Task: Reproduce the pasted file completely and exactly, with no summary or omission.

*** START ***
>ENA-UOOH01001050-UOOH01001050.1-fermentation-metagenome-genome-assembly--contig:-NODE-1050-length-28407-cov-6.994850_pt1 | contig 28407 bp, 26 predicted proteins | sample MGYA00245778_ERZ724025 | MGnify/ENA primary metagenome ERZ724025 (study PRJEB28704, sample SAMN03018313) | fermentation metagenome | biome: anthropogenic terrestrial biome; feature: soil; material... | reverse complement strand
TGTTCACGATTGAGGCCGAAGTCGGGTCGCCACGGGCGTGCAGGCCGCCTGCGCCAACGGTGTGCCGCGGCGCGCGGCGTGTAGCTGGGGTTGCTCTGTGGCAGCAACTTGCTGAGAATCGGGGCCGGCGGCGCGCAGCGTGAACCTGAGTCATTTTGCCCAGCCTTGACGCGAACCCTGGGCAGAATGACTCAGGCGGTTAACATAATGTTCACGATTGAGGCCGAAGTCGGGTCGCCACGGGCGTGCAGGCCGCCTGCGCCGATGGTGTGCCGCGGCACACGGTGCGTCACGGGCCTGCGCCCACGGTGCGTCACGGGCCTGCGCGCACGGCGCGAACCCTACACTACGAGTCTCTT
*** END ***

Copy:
>ENA-UOOH01001050-UOOH01001050.1-fermentation-metagenome-genome-assembly--contig:-NODE-1050-length-28407-cov-6.994850_pt1 | contig 28407 bp, 26 predicted proteins | sample MGYA00245778_ERZ724025 | MGnify/ENA primary metagenome ERZ724025 (study PRJEB28704, sample SAMN03018313) | fermentation metagenome | biome: anthropogenic terrestrial biome; feature: soil; material... | reverse complement strand
TGTTCACGATTGAGGCCGAAGTCGGGTCGCCACGGGCGTGCAGGCCGCCTGCGCCAACGGTGTGCCGCGGCGCGCGGCGTGTAGCTGGGGTTGCTCTGTGGCAGCAACTTGCTGAGAATCGGGGCCGGCGGCGCGCAGCGTGAACCTGAGTCATTTTGCCCAGCCTTGACGCGAACCCTGGGCAGAATGACTCAGGCGGTTAACATAATGTTCACGATTGAGGCCGAAGTCGGGTCGCCACGGGCGTGCAGGCCGCCTGCGCCGATGGTGTGCCGCGGCACACGGTGCGTCACGGGCCTGCGCCCACGGTGCGTCACGGGCCTGCGCGCACGGCGCGAACCCTACACTACGAGTCTCTT